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Tutorial: Abstract Drawings (Phyllis Stewart)

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  • Tutorial: Abstract Drawings (Phyllis Stewart)

    This method gives pictures an abstract look, with a bold and simple quality.
    I use this technique a LOT, as you may have noticed. But I don't think I ever wrote it up as a tutorial, so here it is.

    1. Outline with 2-layer b/w blur/color-dodge method. *(below)
    2. After merging the two layers from step 1, use multiply on a duplicate layer or use levels to darken the lines a bit and get more contrast if needed.
    3. Adjustment-->equalize.
    4. Filter-->stylize-->diffuse-->anisotropic.
    5. Blend layer 4 over the original in vivid mode.
    6. Filter-->artistic-->cutout set to medium values till you get the look you want. May have to adjust opacity of top layer or darken bottom layer if too many whitish areas appear.

    *This outline method has become a standard, so I didn't include the steps above. It's probably here in the "best of photo art" techniques that Danny put together, but in case you can't find it, here's what you do to get the outline for step 1 above:

    1. Dupe layer and make b/w...desaturate will do in this case.
    2. Dupe b/w layer and invert.
    3. Set blend mode on top layer to color dodge.
    4. Gaussian blur top layer just slightly till outline shows up.
    5. Merge two b/w layers.

    Hope you found this helpful and useful. Enjoy!

    Phyllis
    Last edited by DannyRaphael; 09-21-2004, 01:53 PM.

  • #2
    Ooh, big thanks for the tutorial Phyllis, I really like that technique that you'd used on all those photos and I was wondering how you did it. lots of possibilities with this one!

    - David

    Comment


    • #3
      Yes, Yes, Phillis;

      Technique looks Great !!!

      Thanks Again;

      Comment


      • #4
        Thanks, guys, glad you like it and hope you'll enjoy playing around with it.
        A few more notes...

        Some pics respond better with hard light instead of vivid light, and sometimes, as in the case of the red barn pic above, I also overlay another blocky cutout of the original to add large features to the background when it gets too spotty, or when there is little background to start with.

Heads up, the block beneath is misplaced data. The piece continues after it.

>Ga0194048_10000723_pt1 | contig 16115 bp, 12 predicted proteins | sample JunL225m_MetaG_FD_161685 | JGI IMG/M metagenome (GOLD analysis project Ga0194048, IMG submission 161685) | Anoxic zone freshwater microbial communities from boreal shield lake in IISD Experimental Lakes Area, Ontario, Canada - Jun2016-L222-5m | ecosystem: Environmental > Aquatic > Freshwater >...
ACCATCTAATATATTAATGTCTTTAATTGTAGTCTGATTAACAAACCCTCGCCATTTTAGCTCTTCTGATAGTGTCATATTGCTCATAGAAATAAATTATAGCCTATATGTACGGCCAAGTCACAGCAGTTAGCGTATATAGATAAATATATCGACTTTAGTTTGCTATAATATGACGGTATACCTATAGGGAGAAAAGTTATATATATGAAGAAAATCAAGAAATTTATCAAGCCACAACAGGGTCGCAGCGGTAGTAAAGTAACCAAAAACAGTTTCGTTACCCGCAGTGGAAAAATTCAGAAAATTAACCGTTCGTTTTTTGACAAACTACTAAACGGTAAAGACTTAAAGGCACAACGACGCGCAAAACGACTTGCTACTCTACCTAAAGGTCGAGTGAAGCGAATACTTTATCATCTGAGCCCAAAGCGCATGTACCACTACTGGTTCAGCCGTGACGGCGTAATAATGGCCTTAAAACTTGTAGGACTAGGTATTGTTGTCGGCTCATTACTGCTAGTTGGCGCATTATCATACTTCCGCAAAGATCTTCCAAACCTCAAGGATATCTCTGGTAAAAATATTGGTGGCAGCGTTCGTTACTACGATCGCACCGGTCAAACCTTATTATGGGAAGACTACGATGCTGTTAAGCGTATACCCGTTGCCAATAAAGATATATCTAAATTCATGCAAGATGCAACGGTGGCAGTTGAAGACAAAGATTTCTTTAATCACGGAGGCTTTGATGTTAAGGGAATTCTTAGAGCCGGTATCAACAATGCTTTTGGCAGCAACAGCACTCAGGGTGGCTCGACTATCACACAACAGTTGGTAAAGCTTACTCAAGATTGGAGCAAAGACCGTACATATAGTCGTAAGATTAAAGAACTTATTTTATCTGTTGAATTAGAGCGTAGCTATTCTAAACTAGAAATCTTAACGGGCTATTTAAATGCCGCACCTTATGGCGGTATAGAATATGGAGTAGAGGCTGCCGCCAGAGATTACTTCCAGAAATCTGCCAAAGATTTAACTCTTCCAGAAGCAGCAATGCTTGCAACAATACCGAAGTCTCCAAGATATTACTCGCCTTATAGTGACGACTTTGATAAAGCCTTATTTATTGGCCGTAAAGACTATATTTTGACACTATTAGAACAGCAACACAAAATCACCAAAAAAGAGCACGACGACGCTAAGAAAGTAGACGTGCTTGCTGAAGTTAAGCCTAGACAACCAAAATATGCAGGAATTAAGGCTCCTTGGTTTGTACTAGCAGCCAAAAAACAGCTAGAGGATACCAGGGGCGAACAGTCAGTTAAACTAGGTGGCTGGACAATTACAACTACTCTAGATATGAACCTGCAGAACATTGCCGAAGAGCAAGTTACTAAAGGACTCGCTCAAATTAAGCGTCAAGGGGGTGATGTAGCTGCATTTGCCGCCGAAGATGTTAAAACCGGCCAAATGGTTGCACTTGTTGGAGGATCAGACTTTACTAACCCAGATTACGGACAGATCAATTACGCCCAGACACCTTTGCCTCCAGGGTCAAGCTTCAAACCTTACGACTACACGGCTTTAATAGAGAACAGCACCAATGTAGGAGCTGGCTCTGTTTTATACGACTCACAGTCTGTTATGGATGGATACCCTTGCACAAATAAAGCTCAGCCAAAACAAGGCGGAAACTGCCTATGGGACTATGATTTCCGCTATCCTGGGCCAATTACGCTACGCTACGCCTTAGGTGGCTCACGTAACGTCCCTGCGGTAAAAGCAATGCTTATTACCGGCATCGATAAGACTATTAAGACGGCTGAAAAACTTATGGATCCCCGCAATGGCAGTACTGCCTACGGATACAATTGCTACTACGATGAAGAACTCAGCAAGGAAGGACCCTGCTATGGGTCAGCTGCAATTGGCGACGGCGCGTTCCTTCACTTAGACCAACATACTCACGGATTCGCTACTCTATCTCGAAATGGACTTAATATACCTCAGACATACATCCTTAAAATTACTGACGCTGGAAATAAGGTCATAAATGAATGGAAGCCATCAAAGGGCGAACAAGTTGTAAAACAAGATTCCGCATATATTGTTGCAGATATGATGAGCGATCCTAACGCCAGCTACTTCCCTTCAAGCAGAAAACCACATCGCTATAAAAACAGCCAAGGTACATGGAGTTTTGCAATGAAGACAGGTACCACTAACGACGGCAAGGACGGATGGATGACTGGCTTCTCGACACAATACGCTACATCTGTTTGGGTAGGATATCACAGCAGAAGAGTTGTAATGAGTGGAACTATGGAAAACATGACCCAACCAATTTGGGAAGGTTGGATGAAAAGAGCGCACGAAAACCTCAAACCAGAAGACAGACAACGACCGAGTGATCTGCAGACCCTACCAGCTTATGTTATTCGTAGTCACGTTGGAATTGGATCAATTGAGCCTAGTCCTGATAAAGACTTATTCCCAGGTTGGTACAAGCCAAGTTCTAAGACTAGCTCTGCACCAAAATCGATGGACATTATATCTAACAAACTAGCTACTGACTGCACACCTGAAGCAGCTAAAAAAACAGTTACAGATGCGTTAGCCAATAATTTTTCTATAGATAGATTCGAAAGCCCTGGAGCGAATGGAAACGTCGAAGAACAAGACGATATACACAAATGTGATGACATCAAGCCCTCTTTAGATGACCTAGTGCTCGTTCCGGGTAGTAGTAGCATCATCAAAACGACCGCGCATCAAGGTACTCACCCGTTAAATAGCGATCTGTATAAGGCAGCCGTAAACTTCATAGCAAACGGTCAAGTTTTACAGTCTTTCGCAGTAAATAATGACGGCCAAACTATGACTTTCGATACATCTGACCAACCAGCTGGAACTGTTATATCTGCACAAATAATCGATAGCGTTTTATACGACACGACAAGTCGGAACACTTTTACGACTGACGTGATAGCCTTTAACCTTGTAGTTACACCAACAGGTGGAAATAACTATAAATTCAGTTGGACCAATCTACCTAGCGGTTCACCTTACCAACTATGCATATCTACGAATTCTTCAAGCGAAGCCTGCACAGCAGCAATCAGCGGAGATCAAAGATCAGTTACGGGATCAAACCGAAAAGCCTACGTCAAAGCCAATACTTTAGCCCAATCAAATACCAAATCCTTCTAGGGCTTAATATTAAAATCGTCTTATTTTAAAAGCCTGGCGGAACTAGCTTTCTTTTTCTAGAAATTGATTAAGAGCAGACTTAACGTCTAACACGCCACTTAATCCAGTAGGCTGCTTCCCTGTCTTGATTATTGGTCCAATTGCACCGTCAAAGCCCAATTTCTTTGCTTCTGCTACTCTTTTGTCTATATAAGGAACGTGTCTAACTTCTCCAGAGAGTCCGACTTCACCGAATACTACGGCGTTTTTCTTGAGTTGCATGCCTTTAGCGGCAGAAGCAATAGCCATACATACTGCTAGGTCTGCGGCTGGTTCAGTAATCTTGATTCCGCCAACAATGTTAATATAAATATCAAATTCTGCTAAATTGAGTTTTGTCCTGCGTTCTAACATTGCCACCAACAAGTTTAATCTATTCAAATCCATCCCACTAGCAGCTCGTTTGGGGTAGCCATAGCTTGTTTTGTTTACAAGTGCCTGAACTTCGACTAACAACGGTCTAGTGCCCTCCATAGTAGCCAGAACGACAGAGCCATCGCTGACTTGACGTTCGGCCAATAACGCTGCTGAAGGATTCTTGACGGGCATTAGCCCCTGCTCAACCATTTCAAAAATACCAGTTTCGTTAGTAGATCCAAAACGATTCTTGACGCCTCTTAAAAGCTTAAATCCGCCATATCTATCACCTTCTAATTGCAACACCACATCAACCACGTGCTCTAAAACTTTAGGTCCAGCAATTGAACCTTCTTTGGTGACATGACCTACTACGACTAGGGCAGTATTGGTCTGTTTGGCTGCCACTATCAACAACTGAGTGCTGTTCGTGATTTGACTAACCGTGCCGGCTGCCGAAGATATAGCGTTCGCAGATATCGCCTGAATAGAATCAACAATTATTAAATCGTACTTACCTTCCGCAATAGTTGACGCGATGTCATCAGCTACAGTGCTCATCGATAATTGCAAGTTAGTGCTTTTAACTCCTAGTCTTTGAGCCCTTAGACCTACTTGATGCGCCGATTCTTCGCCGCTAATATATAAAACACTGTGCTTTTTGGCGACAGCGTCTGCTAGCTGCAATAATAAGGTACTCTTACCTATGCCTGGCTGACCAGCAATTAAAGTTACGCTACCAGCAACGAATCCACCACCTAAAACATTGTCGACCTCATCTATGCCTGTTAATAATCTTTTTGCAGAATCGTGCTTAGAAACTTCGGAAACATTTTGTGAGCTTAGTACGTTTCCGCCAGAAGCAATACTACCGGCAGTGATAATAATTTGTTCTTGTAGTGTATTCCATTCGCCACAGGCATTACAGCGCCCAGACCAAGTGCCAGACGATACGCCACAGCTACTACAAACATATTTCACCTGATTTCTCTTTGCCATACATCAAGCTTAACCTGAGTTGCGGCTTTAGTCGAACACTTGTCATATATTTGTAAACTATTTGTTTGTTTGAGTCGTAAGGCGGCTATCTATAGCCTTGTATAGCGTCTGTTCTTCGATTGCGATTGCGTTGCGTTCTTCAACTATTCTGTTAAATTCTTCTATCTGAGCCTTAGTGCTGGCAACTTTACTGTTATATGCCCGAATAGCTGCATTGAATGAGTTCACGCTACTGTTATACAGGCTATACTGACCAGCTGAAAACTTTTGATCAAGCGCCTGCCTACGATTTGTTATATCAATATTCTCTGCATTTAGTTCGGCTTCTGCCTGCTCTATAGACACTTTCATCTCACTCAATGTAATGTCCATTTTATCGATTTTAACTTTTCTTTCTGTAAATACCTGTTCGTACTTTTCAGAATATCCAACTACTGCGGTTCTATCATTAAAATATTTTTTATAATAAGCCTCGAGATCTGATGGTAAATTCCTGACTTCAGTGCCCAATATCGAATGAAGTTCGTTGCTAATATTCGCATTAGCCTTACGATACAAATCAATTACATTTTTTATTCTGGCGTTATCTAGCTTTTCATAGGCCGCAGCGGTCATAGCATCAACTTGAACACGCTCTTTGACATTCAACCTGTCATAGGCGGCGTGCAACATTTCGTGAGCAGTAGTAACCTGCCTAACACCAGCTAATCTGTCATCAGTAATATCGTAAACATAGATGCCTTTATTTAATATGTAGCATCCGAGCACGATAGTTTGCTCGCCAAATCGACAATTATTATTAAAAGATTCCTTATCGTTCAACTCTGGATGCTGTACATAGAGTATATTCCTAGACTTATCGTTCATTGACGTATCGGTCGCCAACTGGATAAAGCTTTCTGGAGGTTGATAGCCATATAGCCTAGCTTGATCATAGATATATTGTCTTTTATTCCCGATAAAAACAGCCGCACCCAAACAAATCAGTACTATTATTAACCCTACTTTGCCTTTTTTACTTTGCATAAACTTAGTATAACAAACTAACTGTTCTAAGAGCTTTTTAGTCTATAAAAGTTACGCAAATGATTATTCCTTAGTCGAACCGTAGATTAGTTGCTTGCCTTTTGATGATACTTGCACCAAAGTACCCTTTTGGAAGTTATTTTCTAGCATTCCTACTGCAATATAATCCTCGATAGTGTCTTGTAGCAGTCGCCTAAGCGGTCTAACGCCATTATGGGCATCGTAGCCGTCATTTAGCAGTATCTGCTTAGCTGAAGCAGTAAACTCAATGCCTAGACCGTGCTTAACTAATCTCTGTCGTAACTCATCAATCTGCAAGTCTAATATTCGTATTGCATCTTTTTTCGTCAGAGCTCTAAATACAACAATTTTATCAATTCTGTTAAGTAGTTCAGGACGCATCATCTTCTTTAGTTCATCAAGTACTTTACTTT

So, you can combine this basic technique with others in a variety of ways. Sometimes the process results in sharp black outlines which go with the pic, and sometimes you will want to minimize them--contrast the fish pic above with the mountain goat pic to see the difference. As with most photo art, what you do with it largely depends on the picture itself.

        Phyllis
        Last edited by DannyRaphael; 09-21-2004, 01:58 PM. Reason: Removed links that no longer apply.

        Comment


        • #5
          PS... This is quite good. Just added it to the "best of" collection.

          Many thanks...
          ~Danny~

          Comment


          • #6
            Originally posted by d_kendal
            Ooh, big thanks for the tutorial Phyllis, I really like that technique that you'd used on all those photos and I was wondering how you did it. lots of possibilities with this one!

            - David
            SOMEONE has a new avatar...

            I like to cut and paste, keeping things like this in a file so I can later make it an action. Here it is in sequence, for those of you who are like me and like things in consecutive order...
            1. Dupe layer and make b/w...desaturate will do in this case.
            2. Dupe b/w layer and invert.
            3. Set blend mode on top layer to color dodge.
            4. Gaussian blur top layer just slightly till outline shows up.
            5. Merge two b/w layers.
            6. Use multiply on a duplicate layer or use levels to darken the lines a bit and get more contrast if needed.
            7. Adjustment-->equalize.
            8. Filter-->stylize-->diffuse-->anisotropic.
            9. Blend layer 4 over the original in vivid mode.
            10. Filter-->artistic-->cutout set to medium values till you get the look you want. May have to adjust opacity of top layer or darken bottom layer if too many whitish areas appear.

            Comment


            • #7
              OK Phyllis, I tried following your tutorial for your abstract method and came up with something that is not even close to the results you get. What layers am I supposed to run each of the filters on? You talk about a layer 4, but I don't have four layers!

              Help!

              Jeanie

              Comment


              • #8
                Jeanie, I don't know where the 4 layers come from either but I got it to work! Super method, Phyllis (but then, you knew that )!

                (you may need to scroll to see the "after" version of my image)

                Scott
                Attached Files
                Last edited by sdubose99; 05-23-2003, 12:27 AM.

                Comment


                • #9
                  Action for Abstract Tutorial (Draft)

                  Phyllis
                  I tried to follow your tutorial and make an action with it.
                  Can you try it and see if I am doing anything wrong?
                  Can you advice on default values ?

                  Alex.
                  Attached Files

                  Comment


                  • #10
                    Alex -- looks good -- color dodge is left out before merging the b&w layers...

                    Scott

                    Comment

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